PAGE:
ROME – If anyone suspected that Pope Francis didn’t really mean the strong words he spoke on religious freedom last week in the United States – that he was phoning it in, while his real concerns were elsewhere – claims that he held a private meeting with Kentucky county clerk Kim Davis certainly should lay that suspicion to rest.
The meeting was first reported by Robert Moynihan of Inside the Vatican magazine. A Vatican spokesman said Wednesday, “I do not deny that the meeting took place, but I have no comments to add,” which, in effect, is a way of allowing the report to stand.
Taken together with his unscheduled stop to see the Little Sisters of the Poor, the Davis encounter means Francis has expressed personal support to leading symbols of the two most contentious fronts in America’s religious freedom debates – the contraception mandates imposed by the Obama administration, and conscientious objection on gay marriage.
Before unpacking what it means, let’s roll out the necessary caveats.
First of all, the fact that someone arranged a brief encounter between Francis and Davis does not necessarily mean that Francis initiated the contact, or even that he necessarily grasps all the dimensions of her case. By her own account it was an extremely brief greeting, just long enough for the pope to tell Davis to “stay strong” and to give her a rosary. Asking for prayers and offering a blessed rosary to individuals following a meeting is a customary gesture for Pope Francis.
It would be over-interpreting things to read the meeting as a blanket endorsement of everything Davis has said or done.
In addition, we don’t yet know how Francis sees the balance between honoring one’s conscience and upholding one’s responsibilities as a public official, because he hasn’t addressed that question at any length.
The fact that the Vatican has chosen not to comment probably means, at least in part, that they don’t want to be dragged into a detailed discussion of Davis’ situation.
That said, there’s no way to view the encounter other than as a broad gesture of support by the pope for conscientious objection from gay marriage laws, especially taken in tandem with his statement aboard the papal plane that following one’s conscience in such a situation is a “human right” – one, he insisted, that also belongs to government officials.
So what does it mean?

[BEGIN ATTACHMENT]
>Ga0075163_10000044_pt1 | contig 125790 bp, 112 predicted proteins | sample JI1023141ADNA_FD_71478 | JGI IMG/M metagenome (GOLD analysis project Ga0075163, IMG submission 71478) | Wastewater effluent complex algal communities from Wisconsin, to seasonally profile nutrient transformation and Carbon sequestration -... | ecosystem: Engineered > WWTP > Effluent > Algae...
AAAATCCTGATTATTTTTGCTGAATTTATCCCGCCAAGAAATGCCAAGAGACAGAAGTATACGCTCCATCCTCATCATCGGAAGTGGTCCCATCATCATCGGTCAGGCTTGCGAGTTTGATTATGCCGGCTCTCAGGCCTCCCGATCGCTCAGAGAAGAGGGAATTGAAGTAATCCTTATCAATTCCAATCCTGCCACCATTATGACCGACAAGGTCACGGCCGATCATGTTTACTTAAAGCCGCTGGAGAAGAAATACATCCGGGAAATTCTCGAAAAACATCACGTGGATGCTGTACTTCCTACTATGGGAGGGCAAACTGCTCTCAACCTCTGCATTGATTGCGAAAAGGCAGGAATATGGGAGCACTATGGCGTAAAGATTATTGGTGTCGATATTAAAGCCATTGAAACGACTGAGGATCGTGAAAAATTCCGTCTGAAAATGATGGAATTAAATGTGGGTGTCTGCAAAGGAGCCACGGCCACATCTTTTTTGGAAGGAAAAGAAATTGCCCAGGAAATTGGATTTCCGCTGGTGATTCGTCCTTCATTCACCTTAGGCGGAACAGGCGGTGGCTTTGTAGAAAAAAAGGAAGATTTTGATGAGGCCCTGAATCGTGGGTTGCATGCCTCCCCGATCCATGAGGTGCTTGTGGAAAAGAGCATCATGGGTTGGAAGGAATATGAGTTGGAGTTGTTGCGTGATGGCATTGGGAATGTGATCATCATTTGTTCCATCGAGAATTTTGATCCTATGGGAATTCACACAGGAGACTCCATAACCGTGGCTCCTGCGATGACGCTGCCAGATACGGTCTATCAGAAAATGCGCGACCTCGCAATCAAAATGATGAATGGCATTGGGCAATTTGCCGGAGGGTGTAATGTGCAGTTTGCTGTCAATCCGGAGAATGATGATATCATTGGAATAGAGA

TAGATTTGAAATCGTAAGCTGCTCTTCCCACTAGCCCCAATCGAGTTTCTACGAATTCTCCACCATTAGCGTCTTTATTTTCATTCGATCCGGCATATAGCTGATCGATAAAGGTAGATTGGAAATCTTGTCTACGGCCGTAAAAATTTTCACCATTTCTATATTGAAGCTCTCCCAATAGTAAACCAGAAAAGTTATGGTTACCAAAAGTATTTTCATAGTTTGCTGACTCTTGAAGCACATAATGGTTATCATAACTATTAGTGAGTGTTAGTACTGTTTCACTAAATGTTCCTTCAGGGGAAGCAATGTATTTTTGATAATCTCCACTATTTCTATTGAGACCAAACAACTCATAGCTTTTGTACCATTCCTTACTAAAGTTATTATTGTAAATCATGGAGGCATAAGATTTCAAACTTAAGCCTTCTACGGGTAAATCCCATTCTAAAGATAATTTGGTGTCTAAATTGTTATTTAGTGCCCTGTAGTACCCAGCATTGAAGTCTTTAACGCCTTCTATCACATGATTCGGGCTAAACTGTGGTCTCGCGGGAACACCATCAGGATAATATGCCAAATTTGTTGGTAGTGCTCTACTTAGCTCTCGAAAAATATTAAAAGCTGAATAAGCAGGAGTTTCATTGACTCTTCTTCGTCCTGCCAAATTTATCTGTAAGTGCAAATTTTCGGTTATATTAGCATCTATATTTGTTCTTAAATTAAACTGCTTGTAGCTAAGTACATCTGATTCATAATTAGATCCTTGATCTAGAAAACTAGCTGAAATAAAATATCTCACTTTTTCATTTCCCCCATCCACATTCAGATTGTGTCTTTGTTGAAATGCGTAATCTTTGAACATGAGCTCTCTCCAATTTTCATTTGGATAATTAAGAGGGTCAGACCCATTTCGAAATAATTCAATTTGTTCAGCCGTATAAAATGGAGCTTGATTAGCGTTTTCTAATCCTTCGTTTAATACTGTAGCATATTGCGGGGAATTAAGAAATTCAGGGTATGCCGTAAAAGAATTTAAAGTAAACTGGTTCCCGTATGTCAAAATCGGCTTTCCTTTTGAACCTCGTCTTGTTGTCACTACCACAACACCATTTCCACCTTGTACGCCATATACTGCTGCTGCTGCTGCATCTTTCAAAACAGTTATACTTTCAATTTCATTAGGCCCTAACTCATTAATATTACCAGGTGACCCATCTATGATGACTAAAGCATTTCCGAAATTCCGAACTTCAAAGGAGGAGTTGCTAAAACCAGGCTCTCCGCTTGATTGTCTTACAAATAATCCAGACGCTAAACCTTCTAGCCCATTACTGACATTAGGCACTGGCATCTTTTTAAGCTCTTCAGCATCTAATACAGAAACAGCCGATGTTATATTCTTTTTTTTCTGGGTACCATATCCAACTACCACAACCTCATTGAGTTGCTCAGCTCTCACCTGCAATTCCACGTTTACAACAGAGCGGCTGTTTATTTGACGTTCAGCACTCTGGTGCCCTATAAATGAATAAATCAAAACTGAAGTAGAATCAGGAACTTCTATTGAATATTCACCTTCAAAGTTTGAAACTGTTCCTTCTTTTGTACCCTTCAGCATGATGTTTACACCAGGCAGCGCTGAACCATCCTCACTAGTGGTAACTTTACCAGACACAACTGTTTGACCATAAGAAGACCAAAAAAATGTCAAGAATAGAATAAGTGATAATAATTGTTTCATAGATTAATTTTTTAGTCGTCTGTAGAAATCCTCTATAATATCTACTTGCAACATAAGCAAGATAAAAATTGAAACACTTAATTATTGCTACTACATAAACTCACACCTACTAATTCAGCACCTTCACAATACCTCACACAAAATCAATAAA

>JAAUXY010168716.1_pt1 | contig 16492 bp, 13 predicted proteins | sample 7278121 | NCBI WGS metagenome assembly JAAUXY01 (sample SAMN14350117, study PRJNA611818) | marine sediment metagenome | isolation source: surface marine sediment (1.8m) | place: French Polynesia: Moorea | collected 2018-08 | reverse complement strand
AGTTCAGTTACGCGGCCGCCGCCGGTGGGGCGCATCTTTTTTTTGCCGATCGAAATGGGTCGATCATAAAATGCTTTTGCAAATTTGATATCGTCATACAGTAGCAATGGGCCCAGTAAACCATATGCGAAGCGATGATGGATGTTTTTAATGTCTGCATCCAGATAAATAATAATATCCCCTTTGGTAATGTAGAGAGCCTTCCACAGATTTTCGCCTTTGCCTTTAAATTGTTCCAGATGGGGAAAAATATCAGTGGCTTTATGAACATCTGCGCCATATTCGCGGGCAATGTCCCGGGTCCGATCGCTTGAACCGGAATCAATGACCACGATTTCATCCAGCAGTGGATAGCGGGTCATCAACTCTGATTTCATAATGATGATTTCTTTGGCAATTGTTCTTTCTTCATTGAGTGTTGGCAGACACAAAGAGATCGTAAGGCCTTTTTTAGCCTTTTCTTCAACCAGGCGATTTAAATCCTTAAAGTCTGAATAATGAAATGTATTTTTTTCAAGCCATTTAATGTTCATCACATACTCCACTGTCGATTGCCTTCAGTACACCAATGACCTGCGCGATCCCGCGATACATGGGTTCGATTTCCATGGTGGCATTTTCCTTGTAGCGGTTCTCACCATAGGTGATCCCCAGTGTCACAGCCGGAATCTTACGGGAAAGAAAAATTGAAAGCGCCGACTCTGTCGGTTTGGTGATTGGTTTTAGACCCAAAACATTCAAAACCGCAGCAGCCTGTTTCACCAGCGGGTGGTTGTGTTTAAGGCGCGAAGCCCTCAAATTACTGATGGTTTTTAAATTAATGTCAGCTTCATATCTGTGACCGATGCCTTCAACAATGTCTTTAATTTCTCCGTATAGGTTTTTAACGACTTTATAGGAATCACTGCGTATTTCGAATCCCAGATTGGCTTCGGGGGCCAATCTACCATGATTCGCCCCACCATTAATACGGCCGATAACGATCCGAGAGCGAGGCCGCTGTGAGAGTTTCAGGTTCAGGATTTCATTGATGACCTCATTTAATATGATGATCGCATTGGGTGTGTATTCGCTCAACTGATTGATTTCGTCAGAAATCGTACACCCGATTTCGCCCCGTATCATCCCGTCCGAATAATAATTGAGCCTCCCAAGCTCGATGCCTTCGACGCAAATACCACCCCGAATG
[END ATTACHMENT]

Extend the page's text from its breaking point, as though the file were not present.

First, it means that Francis has significantly strengthened the hand of the US bishops and other voices in American debates defending religious freedom.
In the wake of a massively successful trip in which Francis was lauded for his stands on issues ranging from climate change to immigration to fighting poverty, it will be more difficult for anyone to wrap themselves in the papal mantle without at least acknowledging his concerns vis-à-vis religious freedom.
Second, Francis may also have smoothed the waters in advance for round two of the Synod of Bishops on the family, which opens on Sunday.
Last time around, the question of how welcoming the Church ought to be to gays and lesbians was a major flashpoint, in part because conservatives worried it might lessen the Church’s resolve to resist a “redefinition” of marriage. By holding the Davis meeting, Francis has probably reassured conservatives that he’s not priming the pump for going soft on same-sex marriage.
Ironically, the Davis meeting may actually increase the odds of the synod recommending a more pastoral approach to same-sex relationships, since there won’t be the same fear about where such an opening might lead.
Third, Francis has also debunked impressions of a rift with the American bishops when it comes to the “wars of culture.”
Yes, Francis called the bishops to spurn “harsh and divisive” rhetoric and to embrace dialogue as a method. That does not imply, however, that he believes the substance of their concerns is mistaken, and by meeting both the Little Sisters of the Poor and Davis he drove that point home.
Fourth and finally, the Davis meeting confirms that the US trip amounted to the public debut of “Francis 2.0,” meaning a pope more clearly perceived as standing in continuity with Catholic teaching and tradition, as well as in solidarity both with previous popes and with the bishops.
To put the point in crudely political terms, Francis is a figure who utterly defies the usual left/right divides, equally capable of meeting Kim Davis and embracing poor immigrant children at a Harlem school – seeing both as part of a continuum of concern for human dignity.
That will be a source of consolation to some and consternation to others, but in any event it’s now officially part of the Francis narrative.